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Let's say my computer is downloading a huge update, or maybe I want to perform a slow virus-scan that's likely to take hours. The question is, my machine is gonna be up all night, sleep/hibernate is not an option, but it's not gonna need much processing power either: what can I do to minimize power consumption?

Will killing every single unnecessary process help? (both answers regarding windows and Linux are welcome)

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3 Answers 3

up vote 7 down vote accepted

Turn off your monitor and necessarily kill any process that isn't needed. There's not much more you can do.

However, you need to take into consideration the following:

Computer Power Consumption is rated in the Watts/hour level. Let's assume that your Power Supply unit can go up to 600 Watts and that for some unfathomed reason you would be using up all that power during the night (you won't even be using half of it):

  • To calculate the kWh: (Watts x Used Hours) / 1000

So, if you leave it running for 8 hours during the night: (600 * 8) / 1000 = ~5 kWh

If you pay $0.20 USD per kiloWatt, that night cost you 1 dollar.

And because I went to the extreme and assumed full power consumption, you can see how this is pretty much irrelevant. Any minor changes you do will not have a big impact on the cost over such a small period of time. If you add them over an year, well then... that's where the differences start to be more meaningful.

In any case let's do a more approximate calculation. With monitor turned off, speakers turned off, and just the machine working in the background along with your modem (which usually consumes around 15 watts. See note at the end), I estimate you will be using somewhere around 270 watts.

(270 * 8) / 100 = 1.656 kWh

Multiply that for your local kWh cost. If it's $0.20 USD, the night will cost you ~33 cents :)


Despite all this, I share with you a certain... how should I put it?... irrational feeling towards savings. So, one thing I do is keep a window partially opened and detached the side panel from my computer. This increases cooling and makes the fans do less work, which results only in marginal power savings (because fans don't really use that much). But hey!


Note: To find power consumption of a device without a watt or kilowatt indicator, multiply Amps by Volts. That will give you watts/hour.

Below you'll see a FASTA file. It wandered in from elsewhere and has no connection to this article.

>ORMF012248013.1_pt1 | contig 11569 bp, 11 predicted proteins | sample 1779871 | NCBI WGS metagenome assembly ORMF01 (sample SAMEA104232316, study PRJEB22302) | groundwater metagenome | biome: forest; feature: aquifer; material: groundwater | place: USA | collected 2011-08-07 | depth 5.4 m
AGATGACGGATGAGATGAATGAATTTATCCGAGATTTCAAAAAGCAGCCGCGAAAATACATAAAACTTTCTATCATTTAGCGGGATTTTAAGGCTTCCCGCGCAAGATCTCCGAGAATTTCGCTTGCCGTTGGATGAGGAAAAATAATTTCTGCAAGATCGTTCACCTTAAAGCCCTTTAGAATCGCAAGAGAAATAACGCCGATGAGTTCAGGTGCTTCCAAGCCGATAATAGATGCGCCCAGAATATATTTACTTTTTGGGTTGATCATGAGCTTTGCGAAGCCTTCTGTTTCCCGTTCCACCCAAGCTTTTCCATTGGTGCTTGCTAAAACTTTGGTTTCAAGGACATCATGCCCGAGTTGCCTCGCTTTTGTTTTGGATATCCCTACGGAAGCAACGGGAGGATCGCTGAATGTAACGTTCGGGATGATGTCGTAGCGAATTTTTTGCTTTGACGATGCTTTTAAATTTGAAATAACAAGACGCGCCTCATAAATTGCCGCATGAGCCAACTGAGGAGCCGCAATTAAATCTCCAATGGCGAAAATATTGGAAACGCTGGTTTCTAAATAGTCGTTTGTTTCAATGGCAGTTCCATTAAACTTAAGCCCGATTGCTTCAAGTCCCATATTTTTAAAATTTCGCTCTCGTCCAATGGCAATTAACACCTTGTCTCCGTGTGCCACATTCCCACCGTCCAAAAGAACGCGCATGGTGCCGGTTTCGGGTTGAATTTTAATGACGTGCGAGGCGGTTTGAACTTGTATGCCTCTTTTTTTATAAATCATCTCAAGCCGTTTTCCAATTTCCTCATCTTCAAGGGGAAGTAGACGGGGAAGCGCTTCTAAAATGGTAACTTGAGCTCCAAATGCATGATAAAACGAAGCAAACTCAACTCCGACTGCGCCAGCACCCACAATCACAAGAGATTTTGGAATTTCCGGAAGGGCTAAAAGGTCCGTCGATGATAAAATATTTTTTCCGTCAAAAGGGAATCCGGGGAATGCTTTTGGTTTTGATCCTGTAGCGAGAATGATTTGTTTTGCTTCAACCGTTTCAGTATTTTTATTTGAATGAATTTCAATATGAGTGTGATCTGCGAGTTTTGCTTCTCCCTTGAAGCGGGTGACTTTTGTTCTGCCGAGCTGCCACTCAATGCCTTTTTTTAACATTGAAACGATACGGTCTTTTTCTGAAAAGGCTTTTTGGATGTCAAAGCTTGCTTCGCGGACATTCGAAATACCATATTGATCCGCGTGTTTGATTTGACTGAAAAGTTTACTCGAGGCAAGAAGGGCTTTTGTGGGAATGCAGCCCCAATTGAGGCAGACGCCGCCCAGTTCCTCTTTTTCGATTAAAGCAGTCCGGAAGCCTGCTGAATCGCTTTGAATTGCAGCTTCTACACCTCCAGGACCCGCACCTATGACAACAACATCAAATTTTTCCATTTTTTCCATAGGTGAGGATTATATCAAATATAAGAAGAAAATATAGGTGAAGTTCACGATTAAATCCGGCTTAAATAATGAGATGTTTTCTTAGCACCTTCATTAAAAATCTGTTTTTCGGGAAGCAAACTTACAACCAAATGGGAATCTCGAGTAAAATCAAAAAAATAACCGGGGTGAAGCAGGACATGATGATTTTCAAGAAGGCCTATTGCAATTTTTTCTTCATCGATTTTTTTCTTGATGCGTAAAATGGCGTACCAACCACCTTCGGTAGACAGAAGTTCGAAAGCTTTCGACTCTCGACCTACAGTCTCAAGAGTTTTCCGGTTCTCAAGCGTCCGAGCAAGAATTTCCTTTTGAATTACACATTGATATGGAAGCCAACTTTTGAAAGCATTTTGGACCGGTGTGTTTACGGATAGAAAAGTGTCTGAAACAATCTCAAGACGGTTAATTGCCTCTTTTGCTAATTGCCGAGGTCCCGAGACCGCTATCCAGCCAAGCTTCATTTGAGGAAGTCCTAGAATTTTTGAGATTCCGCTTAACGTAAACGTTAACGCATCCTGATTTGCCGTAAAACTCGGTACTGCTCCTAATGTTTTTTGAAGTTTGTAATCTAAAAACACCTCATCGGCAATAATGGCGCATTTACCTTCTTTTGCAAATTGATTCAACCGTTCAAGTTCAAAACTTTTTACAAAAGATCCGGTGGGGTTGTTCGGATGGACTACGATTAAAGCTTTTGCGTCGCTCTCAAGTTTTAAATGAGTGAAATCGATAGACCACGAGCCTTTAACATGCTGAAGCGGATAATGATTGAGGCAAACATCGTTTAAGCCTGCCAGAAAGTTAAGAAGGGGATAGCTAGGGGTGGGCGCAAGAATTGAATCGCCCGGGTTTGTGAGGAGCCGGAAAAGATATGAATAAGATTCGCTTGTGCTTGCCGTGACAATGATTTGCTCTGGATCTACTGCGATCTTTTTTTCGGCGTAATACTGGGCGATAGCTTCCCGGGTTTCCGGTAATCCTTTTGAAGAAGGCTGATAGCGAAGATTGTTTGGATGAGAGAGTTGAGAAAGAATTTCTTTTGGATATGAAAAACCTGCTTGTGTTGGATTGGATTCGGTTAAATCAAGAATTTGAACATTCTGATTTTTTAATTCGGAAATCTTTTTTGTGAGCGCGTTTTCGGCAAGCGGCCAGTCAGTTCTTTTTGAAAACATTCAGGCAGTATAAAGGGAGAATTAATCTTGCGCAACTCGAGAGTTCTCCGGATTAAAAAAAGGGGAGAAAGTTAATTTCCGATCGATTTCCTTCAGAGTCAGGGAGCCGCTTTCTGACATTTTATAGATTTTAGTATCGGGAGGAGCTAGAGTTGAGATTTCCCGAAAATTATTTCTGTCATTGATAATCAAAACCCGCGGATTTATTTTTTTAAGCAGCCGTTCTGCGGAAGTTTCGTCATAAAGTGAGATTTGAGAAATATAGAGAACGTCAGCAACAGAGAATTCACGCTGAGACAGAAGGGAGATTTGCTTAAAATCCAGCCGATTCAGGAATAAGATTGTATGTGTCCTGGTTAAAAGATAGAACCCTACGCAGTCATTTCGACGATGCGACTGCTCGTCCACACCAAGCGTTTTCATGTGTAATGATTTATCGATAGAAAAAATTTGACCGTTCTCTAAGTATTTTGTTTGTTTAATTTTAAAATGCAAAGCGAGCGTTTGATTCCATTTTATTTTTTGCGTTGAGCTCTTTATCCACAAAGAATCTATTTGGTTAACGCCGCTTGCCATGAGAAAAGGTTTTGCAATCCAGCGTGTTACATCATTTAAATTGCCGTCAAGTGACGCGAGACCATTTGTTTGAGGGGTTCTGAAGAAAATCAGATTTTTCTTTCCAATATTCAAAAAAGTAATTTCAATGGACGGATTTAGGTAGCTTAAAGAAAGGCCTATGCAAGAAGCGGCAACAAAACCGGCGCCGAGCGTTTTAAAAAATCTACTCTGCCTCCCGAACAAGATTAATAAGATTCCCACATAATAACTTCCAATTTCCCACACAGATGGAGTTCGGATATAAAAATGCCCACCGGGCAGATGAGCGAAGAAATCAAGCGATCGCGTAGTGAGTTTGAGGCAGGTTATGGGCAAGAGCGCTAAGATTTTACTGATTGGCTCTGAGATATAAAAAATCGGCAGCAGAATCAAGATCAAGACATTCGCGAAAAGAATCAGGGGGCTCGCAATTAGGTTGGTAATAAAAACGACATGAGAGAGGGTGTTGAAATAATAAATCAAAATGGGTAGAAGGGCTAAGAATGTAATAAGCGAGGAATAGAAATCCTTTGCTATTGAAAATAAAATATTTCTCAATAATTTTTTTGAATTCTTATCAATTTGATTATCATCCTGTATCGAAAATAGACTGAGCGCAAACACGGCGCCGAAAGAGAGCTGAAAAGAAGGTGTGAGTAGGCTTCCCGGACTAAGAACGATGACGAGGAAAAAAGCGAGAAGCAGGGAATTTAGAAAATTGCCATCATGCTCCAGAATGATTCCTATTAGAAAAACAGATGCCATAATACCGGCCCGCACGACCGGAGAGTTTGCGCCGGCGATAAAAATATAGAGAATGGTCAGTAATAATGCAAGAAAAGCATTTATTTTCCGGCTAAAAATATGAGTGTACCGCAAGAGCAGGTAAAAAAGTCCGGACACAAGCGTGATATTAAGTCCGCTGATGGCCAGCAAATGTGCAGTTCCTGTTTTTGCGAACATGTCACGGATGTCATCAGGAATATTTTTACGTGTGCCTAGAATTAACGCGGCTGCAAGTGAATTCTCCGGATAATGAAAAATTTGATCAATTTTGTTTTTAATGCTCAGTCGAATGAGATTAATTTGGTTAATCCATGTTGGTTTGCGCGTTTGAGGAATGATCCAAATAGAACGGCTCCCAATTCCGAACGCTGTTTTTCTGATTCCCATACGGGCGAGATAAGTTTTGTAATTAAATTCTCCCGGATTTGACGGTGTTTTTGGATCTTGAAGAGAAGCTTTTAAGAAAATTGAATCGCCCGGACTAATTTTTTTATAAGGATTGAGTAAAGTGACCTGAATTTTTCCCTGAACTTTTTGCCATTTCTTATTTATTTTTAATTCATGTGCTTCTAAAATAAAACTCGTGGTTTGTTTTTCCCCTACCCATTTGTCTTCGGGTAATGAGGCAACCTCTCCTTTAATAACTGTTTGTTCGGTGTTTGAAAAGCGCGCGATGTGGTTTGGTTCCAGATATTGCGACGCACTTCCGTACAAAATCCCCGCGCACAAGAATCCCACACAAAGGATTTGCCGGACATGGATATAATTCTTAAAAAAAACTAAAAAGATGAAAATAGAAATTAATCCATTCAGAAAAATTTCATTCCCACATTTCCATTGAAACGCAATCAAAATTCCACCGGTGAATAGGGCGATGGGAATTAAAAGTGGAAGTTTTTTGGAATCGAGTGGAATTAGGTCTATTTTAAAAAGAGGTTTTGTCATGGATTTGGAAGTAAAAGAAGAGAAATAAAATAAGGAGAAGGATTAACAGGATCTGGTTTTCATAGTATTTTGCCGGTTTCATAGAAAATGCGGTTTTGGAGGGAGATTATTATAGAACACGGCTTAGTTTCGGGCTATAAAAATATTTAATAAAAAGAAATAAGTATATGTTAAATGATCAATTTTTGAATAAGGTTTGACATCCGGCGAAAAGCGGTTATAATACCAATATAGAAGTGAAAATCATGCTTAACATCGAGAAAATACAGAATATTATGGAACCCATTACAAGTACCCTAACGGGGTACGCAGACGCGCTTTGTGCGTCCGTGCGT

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2  
What an excellent answer. I love these "you actually don't want to do what you want to do"-type answers. –  David Pearce Oct 5 '09 at 5:41
4  
Indeed, I've seen the math being done before, and it's more of an environment/clean-conscience kind of thing than actual monetary needs (and yes, an irrational feeling does seem to fit the description). But the beginning and the end of your answer are pretty much the kind of stuff I was looking for. –  Malabarba Oct 5 '09 at 7:00
    
+1 Very good answer! –  alex Oct 5 '09 at 7:26
    
600W constant draw? You'd need a tri SLI/XFire actively doing gaming to draw that much. My quad core/8800Ultra only takes 180W gaming and 100W at idel. Dial your calculation down to 100W and you'll see how much you are really saving (pennies). –  kmarsh Oct 7 '09 at 12:06
    
erm... didn't you noticed that was being used purely for illustrative purposes? –  A Dwarf Oct 7 '09 at 13:07

Linux

Your motherboard will try to conserve power if the processor isn't doing anything. So it might help if you boot into "recovery" or low-graphics mode so you don't load any Desktop Environment (Gnome, KDE etc...) stuff and then use wget (command line downloader) to download.

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+ This seems like the most effective option so far, any idea how much of a difference it might make? –  Malabarba Oct 5 '09 at 18:08

Both Intel and AMD (SpeedStep and Cool n' Quiet, respectively) have technologies that automatically slow down your processor to reduce power use and reduce the need for cooling. For those to function effectively, it helps to eliminate processes that poll for updates or otherwise needlessly use the processor.

Most motherboards also support Q-Fan, which adjusts the fan speeds depending on temperature. Processor fans usually have the third wire which is used for the fan speed, but your case fans might not. Also, make sure that the case fans are connected to the motherboard and not the power supply.

For Windows 7, there's two handy commands to optimize power use and ensure that your computer goes to sleep/hibernates properly: powercfg -requests shows which factors are preventing your computer from entering sleep mode, and powercfg -energy gives you an overall report on power-wasting peripherals and processes.

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Works on Windows 7, but not on Windows Vista. –  Brian Knoblauch Oct 5 '09 at 11:47
    
+ nice commands, though now I'm wondering why my USB aren't suspending. –  Malabarba Oct 5 '09 at 18:06
    
Thanks, I've edited my response to note that those two are Windows 7-only. –  Hirvox Oct 6 '09 at 4:53

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